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The kidneys are in the back, one on each side of the spine. They are about 2 inches (5cm) deep, just behind the lower ribs. Pain in a kidney is usually felt as lower back pain, on one side or the other. The pain can run down into the groin, or further down the back. The kidneys lie next to the muscles of the back, so that it can sometimes be difficult to tell the difference between muscle pain, back pain or kidney pain.


There are many causes of kidney pain. Infection in the kidney and kidney stones are common causes. X-ray tests will detect kidney stones. Samples of urine will be sent to the laboratory for culture tests to see if infection is present. Other conditions which cause some swelling or irritation of the kidneys may also cause pain, and a more rarely coined term would be loin pain-haematuria syndrome.


Loin pain-haematuria syndrome (also known as LPHS) is a combination of loin (ie kidney) pain and haematuria, which is a medical term for blood in the urine.

The loin pain may be a continuous dull ache, or intermittent, coming on only occasionally and could be from one side or both.

The blood in the urine may be visible to the naked eye, coming in occasional attacks. There may even occasionally be blood clots. In other cases, the amount of blood is so small that it cannot be seen, but is detected when the urine is tested in the clinic.


There are several conditions which can cause this problem. A kidney biopsy, or sometimes an angiogram test, is used in many people to make a clear diagnosis. The conditions are all essentially abnormalities within the tissue of the kidney. The commonly encountered explanation of loin pain-haematuria are:

  1. IgA nephropathy. This is a condition in which small amount of a type of normal antibody (called IgA) get stuck in the kidney as it passes through in the bloodstream. This is a chronic condition, which sometimes goes away on its own but occasionally can cause damage to the kidneys. A related condition called IgM nephropathy can sometimes cause pain. (Click on the following links for more information on IgA and IgM ).
  2. Thin membrane disease. In this condition the membrane that filters the blood to make urine is too thin, and blood can pass across it in very small amounts. In a few cases of this condition, there is pain in the kidneys, usually occurring in attacks every so often. Although this condition can be painful, kidney failure does not seem to occur in the long term, so that the only real problem is the symptoms.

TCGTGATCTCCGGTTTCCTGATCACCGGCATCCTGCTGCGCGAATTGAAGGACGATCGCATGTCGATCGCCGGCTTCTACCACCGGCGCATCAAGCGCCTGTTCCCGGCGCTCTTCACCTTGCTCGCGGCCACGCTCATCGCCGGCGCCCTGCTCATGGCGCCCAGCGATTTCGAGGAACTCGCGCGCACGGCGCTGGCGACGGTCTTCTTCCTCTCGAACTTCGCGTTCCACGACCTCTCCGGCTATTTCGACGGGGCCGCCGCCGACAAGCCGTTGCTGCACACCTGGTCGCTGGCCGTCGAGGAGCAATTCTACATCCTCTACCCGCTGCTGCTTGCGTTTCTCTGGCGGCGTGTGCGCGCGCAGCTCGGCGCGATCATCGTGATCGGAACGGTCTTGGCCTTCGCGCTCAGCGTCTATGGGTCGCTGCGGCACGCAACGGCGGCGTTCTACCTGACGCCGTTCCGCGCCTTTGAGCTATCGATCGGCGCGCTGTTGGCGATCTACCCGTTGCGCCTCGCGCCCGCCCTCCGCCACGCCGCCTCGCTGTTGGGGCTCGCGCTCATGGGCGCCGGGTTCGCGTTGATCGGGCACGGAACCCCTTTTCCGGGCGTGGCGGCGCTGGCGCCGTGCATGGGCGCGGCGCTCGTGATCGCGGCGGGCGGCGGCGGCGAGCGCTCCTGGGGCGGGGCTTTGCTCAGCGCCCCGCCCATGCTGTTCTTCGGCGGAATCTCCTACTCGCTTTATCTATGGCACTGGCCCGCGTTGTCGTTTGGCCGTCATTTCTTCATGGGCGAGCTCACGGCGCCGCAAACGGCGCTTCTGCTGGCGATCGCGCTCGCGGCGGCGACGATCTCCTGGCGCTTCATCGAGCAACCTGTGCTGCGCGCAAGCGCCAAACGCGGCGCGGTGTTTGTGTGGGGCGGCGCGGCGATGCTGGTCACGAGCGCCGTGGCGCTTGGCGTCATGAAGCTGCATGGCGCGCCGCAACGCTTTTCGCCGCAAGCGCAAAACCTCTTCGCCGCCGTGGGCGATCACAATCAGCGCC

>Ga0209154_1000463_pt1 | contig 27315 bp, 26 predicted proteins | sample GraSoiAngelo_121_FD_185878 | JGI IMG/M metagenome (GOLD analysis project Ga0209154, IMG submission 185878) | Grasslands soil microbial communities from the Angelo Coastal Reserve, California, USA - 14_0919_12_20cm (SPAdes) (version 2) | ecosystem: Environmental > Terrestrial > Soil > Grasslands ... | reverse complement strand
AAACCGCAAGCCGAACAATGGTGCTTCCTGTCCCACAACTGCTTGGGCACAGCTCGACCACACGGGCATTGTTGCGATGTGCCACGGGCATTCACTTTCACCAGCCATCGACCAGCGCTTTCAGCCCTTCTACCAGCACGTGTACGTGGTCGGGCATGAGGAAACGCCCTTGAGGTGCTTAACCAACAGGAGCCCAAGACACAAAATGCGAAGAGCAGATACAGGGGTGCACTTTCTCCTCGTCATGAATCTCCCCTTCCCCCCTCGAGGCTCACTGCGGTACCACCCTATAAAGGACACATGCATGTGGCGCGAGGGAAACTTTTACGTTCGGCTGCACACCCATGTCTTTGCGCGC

3. In some cases, loin pain-haematuria syndrome occurs after a bladder infection with involvement of the kidney. Even when the infection has been treated and bugs can no longer be found in the urine, pain may persist for 6 months, or even longer in some cases.
  4. ‘Nut-cracker syndrome’ is when the large main artery of the body can compress on the left kidney’s vein, interrupting blood flow. Common treatments include monitoring, stenting or surgery but not always successful at irradicating symptoms.
  5. "Classic loin pain-haematuria syndrome". Some patients have none of the above diagnoses. In these cases there may be minor abnormalities on a kidney biopsy. Angiogram tests to look at the blood vessels in the kidney may show abnormal blood flow, perhaps causing a cramp like pain. The cause is not fully understood. It certainly is commoner in women than in men, and there may be hormonal influences. Some women find the pain is worse at different times of their menstrual cycle, or comes on during pregnancy, or if they are taking the oral contraceptive.
    This condition may persist for some years, and can be lifelong. Damage to the kidneys leading to kidney failure does not occur.


If infection is suspected, a course of antibiotics may be given. Long term preventative antibiotics may be necessary in some cases.

Loin pain-haematuria syndrome may, in a few people, responds to anticoagulant treatment with warfarin or aspirin - this reduces the tendency for blood flow in the kidney to be interrupted.

In the majority of cases, however, little can be done apart from trying to ensure adequate treatment for the pain itself. The types of treatment that may be effective vary from person to person, and advice from a doctor specialising in pain relief may be needed.


Pain that will not go away easily is very unpleasant. Read more on how to cope with pain.


A joint approach from the kidney specialist, general practitioner and, if necessary, a pain specialist or psychologist may not always be enough. If you want further advice or treatment, please discuss this with your specialist.

Last reviewed September 2022
Next review September 2025

Reviewed by Dr Oshini Shivakumar 'Specialist Renal Registrar'

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The National Kidney Federation cannot accept responsibility for information provided. The above is for guidance only. Patients are advised to seek further information from their own doctor.